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The quest to find L.A.’s biggest influencers

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Good morning. It’s Monday, June 10. Here’s what you need to know to start your day.

A new Times series explores the people shaping L.A.

Who are the key people shaping the ever-evolving city of Los Angeles?

The Times looks to answer that question in an ambitious new series, L.A. Influential, featuring more than 100 profiles of Angelenos who are putting their imprint on the myriad cultures, institutions and industries that make the city what it is.

“Historically, influence in Los Angeles was an easy proposition: Those who had power used it at the expense of everyone else,” Times columnist Gustavo Arellano wrote in an introduction to the series. “Since the 1992 riots, a new philosophy has taken hold in L.A. as the population diversified and the old guard largely high-tailed it out of here: Influence can come from anywhere, and woe to those who don’t realize that.”

The project was a year in the making, crafted by more than 100 reporters and editors from across the newsroom, who spent that time exploring the layers of influence in L.A. and the people who wield power — though not always in a spotlight.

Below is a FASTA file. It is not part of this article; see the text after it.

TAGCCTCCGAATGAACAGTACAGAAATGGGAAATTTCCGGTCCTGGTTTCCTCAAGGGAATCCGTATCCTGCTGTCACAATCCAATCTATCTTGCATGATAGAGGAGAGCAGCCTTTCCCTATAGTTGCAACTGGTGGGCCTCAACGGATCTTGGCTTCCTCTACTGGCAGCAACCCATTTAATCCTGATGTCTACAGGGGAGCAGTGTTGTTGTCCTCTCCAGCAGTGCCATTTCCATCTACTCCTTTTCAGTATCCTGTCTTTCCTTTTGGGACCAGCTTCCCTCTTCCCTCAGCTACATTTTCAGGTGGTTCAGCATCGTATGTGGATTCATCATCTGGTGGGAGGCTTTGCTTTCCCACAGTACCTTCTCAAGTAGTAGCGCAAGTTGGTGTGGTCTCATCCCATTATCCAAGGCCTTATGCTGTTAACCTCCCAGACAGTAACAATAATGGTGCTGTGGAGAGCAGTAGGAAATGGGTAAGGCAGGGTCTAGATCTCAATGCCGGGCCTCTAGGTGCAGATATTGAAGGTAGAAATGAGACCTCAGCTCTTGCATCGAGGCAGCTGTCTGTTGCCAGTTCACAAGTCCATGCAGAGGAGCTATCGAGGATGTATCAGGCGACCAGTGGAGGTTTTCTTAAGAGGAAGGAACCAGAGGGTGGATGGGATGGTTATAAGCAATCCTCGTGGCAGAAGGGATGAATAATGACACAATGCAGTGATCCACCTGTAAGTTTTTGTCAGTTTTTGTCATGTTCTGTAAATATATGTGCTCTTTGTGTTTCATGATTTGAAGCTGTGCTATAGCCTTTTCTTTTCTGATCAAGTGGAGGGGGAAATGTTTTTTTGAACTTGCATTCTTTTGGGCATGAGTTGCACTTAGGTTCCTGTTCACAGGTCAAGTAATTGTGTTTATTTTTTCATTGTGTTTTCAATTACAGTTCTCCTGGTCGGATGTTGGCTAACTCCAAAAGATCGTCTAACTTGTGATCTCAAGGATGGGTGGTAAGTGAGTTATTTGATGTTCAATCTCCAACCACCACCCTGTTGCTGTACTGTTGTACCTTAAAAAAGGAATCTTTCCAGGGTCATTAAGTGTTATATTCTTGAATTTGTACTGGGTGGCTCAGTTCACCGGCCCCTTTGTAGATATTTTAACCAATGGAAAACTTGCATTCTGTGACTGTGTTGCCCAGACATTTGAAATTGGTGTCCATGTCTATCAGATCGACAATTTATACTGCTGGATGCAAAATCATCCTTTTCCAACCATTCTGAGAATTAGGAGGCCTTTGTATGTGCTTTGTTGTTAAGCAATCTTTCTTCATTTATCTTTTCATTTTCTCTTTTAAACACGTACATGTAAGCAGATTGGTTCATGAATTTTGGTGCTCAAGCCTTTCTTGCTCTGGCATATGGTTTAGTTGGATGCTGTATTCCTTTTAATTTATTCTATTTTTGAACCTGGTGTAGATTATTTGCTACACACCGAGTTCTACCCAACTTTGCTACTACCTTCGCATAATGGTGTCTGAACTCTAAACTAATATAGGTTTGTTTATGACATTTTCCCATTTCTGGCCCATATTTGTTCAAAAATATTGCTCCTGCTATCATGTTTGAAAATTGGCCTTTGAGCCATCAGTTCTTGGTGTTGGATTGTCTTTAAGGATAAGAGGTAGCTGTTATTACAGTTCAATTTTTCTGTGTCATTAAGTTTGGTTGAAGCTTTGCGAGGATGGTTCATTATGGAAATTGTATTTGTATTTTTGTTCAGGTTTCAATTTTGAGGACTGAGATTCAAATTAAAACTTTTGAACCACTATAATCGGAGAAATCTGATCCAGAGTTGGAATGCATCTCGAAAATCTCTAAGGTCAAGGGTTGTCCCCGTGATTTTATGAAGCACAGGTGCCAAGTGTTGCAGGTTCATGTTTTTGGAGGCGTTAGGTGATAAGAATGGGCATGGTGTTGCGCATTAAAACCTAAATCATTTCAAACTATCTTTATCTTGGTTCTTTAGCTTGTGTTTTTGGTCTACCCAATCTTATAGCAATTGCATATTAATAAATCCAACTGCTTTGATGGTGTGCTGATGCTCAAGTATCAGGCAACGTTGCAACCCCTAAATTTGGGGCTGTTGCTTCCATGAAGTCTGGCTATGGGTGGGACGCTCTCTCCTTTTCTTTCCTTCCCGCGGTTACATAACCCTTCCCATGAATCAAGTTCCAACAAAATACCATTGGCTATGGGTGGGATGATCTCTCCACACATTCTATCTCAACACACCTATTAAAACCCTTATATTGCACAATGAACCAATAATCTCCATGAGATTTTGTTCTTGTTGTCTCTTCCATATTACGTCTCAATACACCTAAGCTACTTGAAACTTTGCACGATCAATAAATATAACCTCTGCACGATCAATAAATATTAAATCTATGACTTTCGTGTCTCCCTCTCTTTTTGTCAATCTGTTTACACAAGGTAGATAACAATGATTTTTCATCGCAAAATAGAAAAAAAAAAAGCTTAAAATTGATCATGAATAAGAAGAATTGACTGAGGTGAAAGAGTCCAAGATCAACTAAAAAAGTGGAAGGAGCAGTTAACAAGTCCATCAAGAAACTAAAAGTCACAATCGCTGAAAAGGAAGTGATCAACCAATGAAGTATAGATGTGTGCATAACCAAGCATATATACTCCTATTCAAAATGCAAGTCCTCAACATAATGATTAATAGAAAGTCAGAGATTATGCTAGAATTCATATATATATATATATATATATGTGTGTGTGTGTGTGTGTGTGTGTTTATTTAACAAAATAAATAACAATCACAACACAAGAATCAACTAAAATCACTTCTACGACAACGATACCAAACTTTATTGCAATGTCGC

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“There are the obvious choices — and many more surprises,” Gustavo noted. “People who you don’t think deserve to be noted here and people you couldn’t imagine Los Angeles without.”

The dozens of profiles and essays also feature portraits shot by Times Pulitzer-Prize-winning photographer Christina House. The subscriber-exclusive series is being published online in six installments each Sunday, with a special print section coming in July.

The first installment was “The Creators,” focused on artists leaving a mark on film, TV, music and more.

Among them: fishmonger Liwei Liao. He’s shaking up the seafood game with his meticulous process of dry aging fish and his mantra that “fresh is boring.”

“His fish crops up on menus across the Southland — and across the country — be it in tacos or on fine dining tasting menus,” Times food writer Stephanie Breijo reports. “Next time you visit your favorite L.A. restaurant, look for ‘dry-aged’ on the menu. … You most likely will have Liao to thank.”

Also featured is Amanda Gorman, the former Los Angeles youth poet laureate who became an instant icon when she recited her poem “The Hill We Climb” during President Biden’s 2021 inauguration. “Her unifying verses were drafted into a war erupting in classrooms over the inclusion of diverse authors addressing race and gender,” wrote Times fellow Jireh Deng. Last year, a Florida school restricted access to her iconic poem, leading the 26-year-old Gorman to become a powerful advocate against book banning.

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The latest category, dubbed “The Connectors,” was published Sunday, highlighting the L.A. power brokers who “connect the dots” of influence.

Those include Casey Wasserman, who Times reporter David Wharton notes is now the face of L.A.’s upcoming 2028 Olympic Games. That means Wasserman — the man in charge of organizing the Games — will be the one to take the blame if the city goes over the $7-billion budget and taxpayers have to cover the cost.

There’s also Fran Drescher, the president of SAG-AFTRA who led the actors union through a tough battle with streaming giants and Hollywood studio titans.